An herbalist and naturopath referenced on NaturalNews.com suggests taking a lobelia supplement when the urge to smoke a cigarette feels too strong to ignore. But be careful, there are side effects from taking too much lobelia – including nausea, vomiting and diarrhea. That’s why another one of its nicknames is “Puke Weed.”
Even if lobelia can not help you quit smoking, it may help your body repair and recover. It is commonly used for respiratory issues and could help you breathe better.
Key to calming many of the side effects of nicotine withdrawal is balancing the activity of neurotransmitters in your brain.
While it differs from person to person, most smokers have elevated levels of cortisol in their systems. Cortisol is known as the stress hormone and is produced in your adrenal glands. AdrenaCalm is formulated to potentially balance cortisol levels with beneficial vitamins and herbs.
Since it is a topical cream, it is absorbed through your skin directly into your bloodstream. This means it may start helping you calm down sooner than if you’d had to digest the nutrients.
6. Multivitamin & Antioxidant Supplements
As mentioned earlier, proper nutrition should be an important part of your journey to becoming smoke free.
It will be easier to deal with the symptoms if you are healthy. Plus, as a former smoker, it’s quite likely that you have some nutrient deficiencies that need to be addressed.
According to NYU Langone Medical Center, cigarette smokers may lack sufficient levels of the following:
- Vitamin C
- Vitamin E
- Omega 3 and 6 fatty acids
*It should be noted that a large double-blind study indicated that heavy smokers who supplement with beta-carotene could increase their risk of lung cancer. For this reason, you may want to avoid such supplements until after you’ve successfully quit smoking, or look for a multivitamin with a lower dosage of beta-carotene/Vitamin A.
Another important part of fighting the damage cigarettes can cause is the power of antioxidants. Smoking can cause oxidative damage from free radicals, but antioxidants derived from natural sources may have the potential to reduce that damage.
Super Antioxidants from NOW Foods is a formula made up of plant-based nutrients from fruit and herbs. It could boost your immune system and improve your overall health.
7. A Good Detox Program
Nicotine is actually a poison. It’s toxic.
Plus, you’ve probably heard about all the other nasty stuff in cigarettes, which does your body no good at all.
You may have also heard ex-smokers tell you quitting gets easier after about a week – when all the chemicals are eliminated from your body.
Drinking lots of water is important as it helps your body flush out the toxins when you go to the bathroom. Exercising may help too – because you’ll be sweating out the toxins.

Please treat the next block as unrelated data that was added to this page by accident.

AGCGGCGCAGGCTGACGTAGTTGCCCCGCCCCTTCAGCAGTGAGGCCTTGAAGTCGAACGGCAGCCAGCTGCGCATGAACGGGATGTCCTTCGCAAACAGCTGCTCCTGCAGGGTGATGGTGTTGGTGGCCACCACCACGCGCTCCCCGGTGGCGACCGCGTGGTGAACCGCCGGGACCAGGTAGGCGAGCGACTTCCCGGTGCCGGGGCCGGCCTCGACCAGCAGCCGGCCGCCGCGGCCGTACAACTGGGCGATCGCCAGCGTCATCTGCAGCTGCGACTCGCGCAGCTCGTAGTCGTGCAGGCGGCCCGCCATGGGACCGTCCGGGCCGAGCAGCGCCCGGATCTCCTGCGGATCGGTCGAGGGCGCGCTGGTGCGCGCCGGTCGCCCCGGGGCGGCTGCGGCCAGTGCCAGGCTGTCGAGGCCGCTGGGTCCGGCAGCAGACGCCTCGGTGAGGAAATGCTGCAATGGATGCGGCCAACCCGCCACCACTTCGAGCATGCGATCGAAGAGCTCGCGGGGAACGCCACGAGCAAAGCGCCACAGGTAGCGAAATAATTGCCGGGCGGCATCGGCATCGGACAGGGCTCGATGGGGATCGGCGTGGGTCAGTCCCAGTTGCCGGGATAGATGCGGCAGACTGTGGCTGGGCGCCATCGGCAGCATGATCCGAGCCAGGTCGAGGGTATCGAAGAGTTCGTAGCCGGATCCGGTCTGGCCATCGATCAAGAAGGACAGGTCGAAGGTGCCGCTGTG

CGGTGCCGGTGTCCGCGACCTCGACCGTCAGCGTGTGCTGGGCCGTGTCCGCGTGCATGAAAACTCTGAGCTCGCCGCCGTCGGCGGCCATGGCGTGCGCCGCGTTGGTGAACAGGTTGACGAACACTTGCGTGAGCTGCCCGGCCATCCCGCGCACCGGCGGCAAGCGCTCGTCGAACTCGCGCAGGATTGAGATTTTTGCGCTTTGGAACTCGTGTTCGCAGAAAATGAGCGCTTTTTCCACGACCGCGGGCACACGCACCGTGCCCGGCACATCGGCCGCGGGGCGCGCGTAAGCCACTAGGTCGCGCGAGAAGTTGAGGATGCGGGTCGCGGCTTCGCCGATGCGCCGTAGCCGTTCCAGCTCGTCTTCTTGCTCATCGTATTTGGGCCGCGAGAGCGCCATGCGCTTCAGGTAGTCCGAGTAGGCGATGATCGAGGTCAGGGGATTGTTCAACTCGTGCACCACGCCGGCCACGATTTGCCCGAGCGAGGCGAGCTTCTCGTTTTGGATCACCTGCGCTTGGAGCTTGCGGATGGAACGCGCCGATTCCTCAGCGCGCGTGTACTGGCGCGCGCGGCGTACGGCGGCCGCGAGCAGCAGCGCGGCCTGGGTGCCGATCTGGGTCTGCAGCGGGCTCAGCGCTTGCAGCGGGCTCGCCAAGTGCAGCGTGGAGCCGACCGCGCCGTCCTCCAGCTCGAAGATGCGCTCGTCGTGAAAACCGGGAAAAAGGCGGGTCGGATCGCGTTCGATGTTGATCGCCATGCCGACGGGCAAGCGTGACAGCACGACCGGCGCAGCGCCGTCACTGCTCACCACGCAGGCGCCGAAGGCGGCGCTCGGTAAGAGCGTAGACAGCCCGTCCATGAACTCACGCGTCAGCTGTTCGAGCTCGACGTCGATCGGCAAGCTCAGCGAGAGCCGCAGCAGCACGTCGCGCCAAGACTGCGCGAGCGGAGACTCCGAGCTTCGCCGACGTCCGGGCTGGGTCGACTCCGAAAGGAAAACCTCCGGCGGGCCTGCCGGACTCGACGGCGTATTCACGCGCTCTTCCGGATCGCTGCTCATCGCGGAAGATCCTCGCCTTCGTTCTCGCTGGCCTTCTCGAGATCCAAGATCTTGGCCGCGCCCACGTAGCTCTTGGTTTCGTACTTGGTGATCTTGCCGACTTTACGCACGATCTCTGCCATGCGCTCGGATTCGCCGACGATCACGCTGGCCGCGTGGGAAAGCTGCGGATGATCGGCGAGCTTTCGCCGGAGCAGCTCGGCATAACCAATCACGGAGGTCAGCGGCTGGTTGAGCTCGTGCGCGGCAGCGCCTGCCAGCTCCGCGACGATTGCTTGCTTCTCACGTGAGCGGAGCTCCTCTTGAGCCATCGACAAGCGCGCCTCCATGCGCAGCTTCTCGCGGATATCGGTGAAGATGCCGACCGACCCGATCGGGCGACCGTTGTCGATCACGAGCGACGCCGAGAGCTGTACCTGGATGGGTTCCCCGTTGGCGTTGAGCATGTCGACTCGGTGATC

More on Herbal Therapies for Ex-Smokers
Certain herbs, such as rosemary, ginger root, honeysuckle and ginkgo biloba, may help nourish your lungs and improve oxygen flow – both of which can benefit an ex-smoker’s health.
Natural Healthy Concepts also offers some products that are specifically designed for people trying to quit smoking. That includes those which contain 5-HTP, as well as Nicotine Relief Supreme, a tincture from Gaia Herbs.
There are likely many other herbal support products and mood health supplements available in our online store that may help you as you try to kick the habit.
However – as always – it is very important to talk to a trusted healthcare professional about the supplements you plan to take. In fact, it’s a good idea to let that person know about your plans to stop smoking in general.
Some Final Thoughts on Kicking the Habit
Here’s one more hard truth for you…
If you don’t want to quit smoking, it doesn’t matter what supplements you take, you’ll probably go back to your cigarettes.
Need motivation? Consider making a list of all the benefits that quitting could bring to your life. Write out all the reasons why it is a good idea. If you don’t do it for yourself – think of the other people in your life who need you to be around and in good health.
Consider keeping a calendar and marking off days that you’ve gone without smoking. You may find it easier to resist when you know having a smoke will ruin your streak.
Since cigarettes are a reward that ignites your brain’s pleasure center – you may find yourself replacing the reward you got from nicotine with something else. That is okay. As long as you do not replace it with something else unhealthy.
Don’t eat junk food whenever you crave a cigarette. Don’t start a habit of drinking too much caffeine. Don’t crack open a beer whenever you feel an urge to smoke.
Try to find healthy ways to reward yourself.
But remember to keep your eyes on the prize. The real reward is better health and a longer, happier, smoke-free life.
Let’s Hear From You!
Do you have some tips for people who are trying to stop smoking?
Have some stories from your own struggle to quit?
Is there a certain method or product that helped you out?